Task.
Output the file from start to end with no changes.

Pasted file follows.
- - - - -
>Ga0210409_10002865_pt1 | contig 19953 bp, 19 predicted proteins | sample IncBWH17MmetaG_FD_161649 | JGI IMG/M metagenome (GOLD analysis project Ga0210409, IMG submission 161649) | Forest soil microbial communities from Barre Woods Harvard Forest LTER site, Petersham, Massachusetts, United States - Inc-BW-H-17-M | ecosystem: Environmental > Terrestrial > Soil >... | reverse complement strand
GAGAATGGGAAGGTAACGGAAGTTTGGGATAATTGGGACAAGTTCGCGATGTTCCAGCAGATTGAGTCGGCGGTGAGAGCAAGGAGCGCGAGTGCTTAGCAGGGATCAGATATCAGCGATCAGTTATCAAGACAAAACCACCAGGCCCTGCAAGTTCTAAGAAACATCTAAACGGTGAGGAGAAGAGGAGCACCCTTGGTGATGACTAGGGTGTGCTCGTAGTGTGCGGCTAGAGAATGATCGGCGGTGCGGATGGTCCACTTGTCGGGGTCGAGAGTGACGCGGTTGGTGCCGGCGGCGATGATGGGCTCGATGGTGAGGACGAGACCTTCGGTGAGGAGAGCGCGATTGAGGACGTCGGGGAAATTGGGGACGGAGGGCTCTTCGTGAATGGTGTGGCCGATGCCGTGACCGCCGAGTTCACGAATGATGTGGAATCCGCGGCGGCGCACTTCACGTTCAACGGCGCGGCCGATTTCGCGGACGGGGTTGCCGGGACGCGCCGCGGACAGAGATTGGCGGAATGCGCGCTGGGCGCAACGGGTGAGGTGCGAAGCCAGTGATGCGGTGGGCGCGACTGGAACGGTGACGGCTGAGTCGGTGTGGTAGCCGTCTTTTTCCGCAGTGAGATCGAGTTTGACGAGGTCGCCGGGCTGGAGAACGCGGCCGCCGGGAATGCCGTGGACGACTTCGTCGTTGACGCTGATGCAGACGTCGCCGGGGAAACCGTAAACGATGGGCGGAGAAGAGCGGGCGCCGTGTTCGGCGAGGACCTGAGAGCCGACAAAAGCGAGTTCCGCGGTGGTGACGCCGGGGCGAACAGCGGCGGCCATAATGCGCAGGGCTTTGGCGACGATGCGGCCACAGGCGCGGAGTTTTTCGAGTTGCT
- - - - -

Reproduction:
>Ga0210409_10002865_pt1 | contig 19953 bp, 19 predicted proteins | sample IncBWH17MmetaG_FD_161649 | JGI IMG/M metagenome (GOLD analysis project Ga0210409, IMG submission 161649) | Forest soil microbial communities from Barre Woods Harvard Forest LTER site, Petersham, Massachusetts, United States - Inc-BW-H-17-M | ecosystem: Environmental > Terrestrial > Soil >... | reverse complement strand
GAGAATGGGAAGGTAACGGAAGTTTGGGATAATTGGGACAAGTTCGCGATGTTCCAGCAGATTGAGTCGGCGGTGAGAGCAAGGAGCGCGAGTGCTTAGCAGGGATCAGATATCAGCGATCAGTTATCAAGACAAAACCACCAGGCCCTGCAAGTTCTAAGAAACATCTAAACGGTGAGGAGAAGAGGAGCACCCTTGGTGATGACTAGGGTGTGCTCGTAGTGTGCGGCTAGAGAATGATCGGCGGTGCGGATGGTCCACTTGTCGGGGTCGAGAGTGACGCGGTTGGTGCCGGCGGCGATGATGGGCTCGATGGTGAGGACGAGACCTTCGGTGAGGAGAGCGCGATTGAGGACGTCGGGGAAATTGGGGACGGAGGGCTCTTCGTGAATGGTGTGGCCGATGCCGTGACCGCCGAGTTCACGAATGATGTGGAATCCGCGGCGGCGCACTTCACGTTCAACGGCGCGGCCGATTTCGCGGACGGGGTTGCCGGGACGCGCCGCGGACAGAGATTGGCGGAATGCGCGCTGGGCGCAACGGGTGAGGTGCGAAGCCAGTGATGCGGTGGGCGCGACTGGAACGGTGACGGCTGAGTCGGTGTGGTAGCCGTCTTTTTCCGCAGTGAGATCGAGTTTGACGAGGTCGCCGGGCTGGAGAACGCGGCCGCCGGGAATGCCGTGGACGACTTCGTCGTTGACGCTGATGCAGACGTCGCCGGGGAAACCGTAAACGATGGGCGGAGAAGAGCGGGCGCCGTGTTCGGCGAGGACCTGAGAGCCGACAAAAGCGAGTTCCGCGGTGGTGACGCCGGGGCGAACAGCGGCGGCCATAATGCGCAGGGCTTTGGCGACGATGCGGCCACAGGCGCGGAGTTTTTCGAGTTGCT